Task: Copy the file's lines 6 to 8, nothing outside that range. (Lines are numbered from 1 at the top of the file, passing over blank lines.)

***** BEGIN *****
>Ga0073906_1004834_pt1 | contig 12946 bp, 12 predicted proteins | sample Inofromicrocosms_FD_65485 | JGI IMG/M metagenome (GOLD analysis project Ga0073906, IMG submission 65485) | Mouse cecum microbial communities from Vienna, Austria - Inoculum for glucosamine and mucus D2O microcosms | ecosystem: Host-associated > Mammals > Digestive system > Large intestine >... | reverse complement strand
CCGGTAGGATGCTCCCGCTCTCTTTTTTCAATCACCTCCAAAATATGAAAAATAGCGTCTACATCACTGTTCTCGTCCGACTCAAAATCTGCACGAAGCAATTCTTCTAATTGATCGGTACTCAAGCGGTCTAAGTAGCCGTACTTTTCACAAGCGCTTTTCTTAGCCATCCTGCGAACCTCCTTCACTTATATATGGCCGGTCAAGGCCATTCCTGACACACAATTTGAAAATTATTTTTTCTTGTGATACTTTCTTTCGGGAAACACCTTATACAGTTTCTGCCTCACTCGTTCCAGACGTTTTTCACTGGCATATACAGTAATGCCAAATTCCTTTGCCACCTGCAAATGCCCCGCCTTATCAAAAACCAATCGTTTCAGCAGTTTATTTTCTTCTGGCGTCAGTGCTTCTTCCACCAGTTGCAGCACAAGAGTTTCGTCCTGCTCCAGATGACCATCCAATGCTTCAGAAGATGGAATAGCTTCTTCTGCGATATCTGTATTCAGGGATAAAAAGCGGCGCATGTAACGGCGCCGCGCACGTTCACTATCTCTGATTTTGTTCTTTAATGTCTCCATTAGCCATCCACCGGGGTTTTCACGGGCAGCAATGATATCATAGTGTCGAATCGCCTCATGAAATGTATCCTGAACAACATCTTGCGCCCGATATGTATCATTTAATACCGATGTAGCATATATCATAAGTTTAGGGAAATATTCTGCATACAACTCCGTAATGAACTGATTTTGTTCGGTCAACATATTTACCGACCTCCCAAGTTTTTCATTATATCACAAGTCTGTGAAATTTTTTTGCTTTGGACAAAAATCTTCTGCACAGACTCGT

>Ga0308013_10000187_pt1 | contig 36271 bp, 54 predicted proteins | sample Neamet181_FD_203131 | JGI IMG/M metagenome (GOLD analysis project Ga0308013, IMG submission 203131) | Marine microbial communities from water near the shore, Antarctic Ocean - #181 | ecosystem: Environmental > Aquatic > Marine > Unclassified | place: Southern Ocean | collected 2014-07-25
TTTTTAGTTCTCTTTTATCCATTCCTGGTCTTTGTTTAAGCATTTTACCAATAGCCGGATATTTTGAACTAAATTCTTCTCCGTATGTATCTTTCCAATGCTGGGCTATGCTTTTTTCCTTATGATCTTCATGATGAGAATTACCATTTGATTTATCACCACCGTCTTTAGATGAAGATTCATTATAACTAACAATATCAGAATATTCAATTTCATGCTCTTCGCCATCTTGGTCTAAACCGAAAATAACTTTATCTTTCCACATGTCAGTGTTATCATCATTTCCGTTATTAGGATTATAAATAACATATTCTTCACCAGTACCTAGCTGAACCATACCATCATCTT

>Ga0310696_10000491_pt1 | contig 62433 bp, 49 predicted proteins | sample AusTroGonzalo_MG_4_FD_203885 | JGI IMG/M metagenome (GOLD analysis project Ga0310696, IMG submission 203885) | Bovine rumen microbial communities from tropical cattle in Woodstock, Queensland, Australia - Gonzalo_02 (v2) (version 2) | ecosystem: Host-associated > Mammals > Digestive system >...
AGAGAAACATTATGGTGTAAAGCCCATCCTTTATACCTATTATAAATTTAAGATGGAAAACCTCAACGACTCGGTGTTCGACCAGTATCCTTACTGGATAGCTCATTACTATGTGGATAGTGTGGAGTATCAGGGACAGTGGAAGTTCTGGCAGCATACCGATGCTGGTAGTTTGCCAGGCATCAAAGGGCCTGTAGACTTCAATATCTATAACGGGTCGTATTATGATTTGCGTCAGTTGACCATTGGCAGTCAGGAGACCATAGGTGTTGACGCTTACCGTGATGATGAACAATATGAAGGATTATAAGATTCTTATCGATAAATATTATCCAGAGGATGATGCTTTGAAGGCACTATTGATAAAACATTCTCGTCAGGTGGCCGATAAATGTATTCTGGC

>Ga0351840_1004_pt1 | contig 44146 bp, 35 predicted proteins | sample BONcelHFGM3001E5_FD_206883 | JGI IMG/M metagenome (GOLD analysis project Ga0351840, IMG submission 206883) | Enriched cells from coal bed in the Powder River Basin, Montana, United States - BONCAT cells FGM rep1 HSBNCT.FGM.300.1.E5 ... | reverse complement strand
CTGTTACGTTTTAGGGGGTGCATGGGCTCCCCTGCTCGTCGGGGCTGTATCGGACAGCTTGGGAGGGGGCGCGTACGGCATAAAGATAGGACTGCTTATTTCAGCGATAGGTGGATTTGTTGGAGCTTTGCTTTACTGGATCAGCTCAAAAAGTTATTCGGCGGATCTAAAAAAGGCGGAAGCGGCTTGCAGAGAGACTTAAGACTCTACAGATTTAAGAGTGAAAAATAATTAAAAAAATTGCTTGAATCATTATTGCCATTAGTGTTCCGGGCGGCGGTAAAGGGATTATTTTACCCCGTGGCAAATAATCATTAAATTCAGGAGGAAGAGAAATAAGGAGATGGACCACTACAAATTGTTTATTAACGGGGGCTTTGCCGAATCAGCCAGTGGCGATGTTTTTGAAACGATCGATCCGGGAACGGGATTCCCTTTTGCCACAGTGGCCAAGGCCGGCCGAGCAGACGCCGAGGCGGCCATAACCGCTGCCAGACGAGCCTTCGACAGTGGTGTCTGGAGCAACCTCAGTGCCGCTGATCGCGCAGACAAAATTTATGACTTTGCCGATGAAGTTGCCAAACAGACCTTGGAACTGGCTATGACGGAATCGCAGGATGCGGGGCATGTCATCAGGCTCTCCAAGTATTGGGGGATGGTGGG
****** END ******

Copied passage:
AGAGAAACATTATGGTGTAAAGCCCATCCTTTATACCTATTATAAATTTAAGATGGAAAACCTCAACGACTCGGTGTTCGACCAGTATCCTTACTGGATAGCTCATTACTATGTGGATAGTGTGGAGTATCAGGGACAGTGGAAGTTCTGGCAGCATACCGATGCTGGTAGTTTGCCAGGCATCAAAGGGCCTGTAGACTTCAATATCTATAACGGGTCGTATTATGATTTGCGTCAGTTGACCATTGGCAGTCAGGAGACCATAGGTGTTGACGCTTACCGTGATGATGAACAATATGAAGGATTATAAGATTCTTATCGATAAATATTATCCAGAGGATGATGCTTTGAAGGCACTATTGATAAAACATTCTCGTCAGGTGGCCGATAAATGTATTCTGGC

>Ga0351840_1004_pt1 | contig 44146 bp, 35 predicted proteins | sample BONcelHFGM3001E5_FD_206883 | JGI IMG/M metagenome (GOLD analysis project Ga0351840, IMG submission 206883) | Enriched cells from coal bed in the Powder River Basin, Montana, United States - BONCAT cells FGM rep1 HSBNCT.FGM.300.1.E5 ... | reverse complement strand
CTGTTACGTTTTAGGGGGTGCATGGGCTCCCCTGCTCGTCGGGGCTGTATCGGACAGCTTGGGAGGGGGCGCGTACGGCATAAAGATAGGACTGCTTATTTCAGCGATAGGTGGATTTGTTGGAGCTTTGCTTTACTGGATCAGCTCAAAAAGTTATTCGGCGGATCTAAAAAAGGCGGAAGCGGCTTGCAGAGAGACTTAAGACTCTACAGATTTAAGAGTGAAAAATAATTAAAAAAATTGCTTGAATCATTATTGCCATTAGTGTTCCGGGCGGCGGTAAAGGGATTATTTTACCCCGTGGCAAATAATCATTAAATTCAGGAGGAAGAGAAATAAGGAGATGGACCACTACAAATTGTTTATTAACGGGGGCTTTGCCGAATCAGCCAGTGGCGATGTTTTTGAAACGATCGATCCGGGAACGGGATTCCCTTTTGCCACAGTGGCCAAGGCCGGCCGAGCAGACGCCGAGGCGGCCATAACCGCTGCCAGACGAGCCTTCGACAGTGGTGTCTGGAGCAACCTCAGTGCCGCTGATCGCGCAGACAAAATTTATGACTTTGCCGATGAAGTTGCCAAACAGACCTTGGAACTGGCTATGACGGAATCGCAGGATGCGGGGCATGTCATCAGGCTCTCCAAGTATTGGGGGATGGTGGG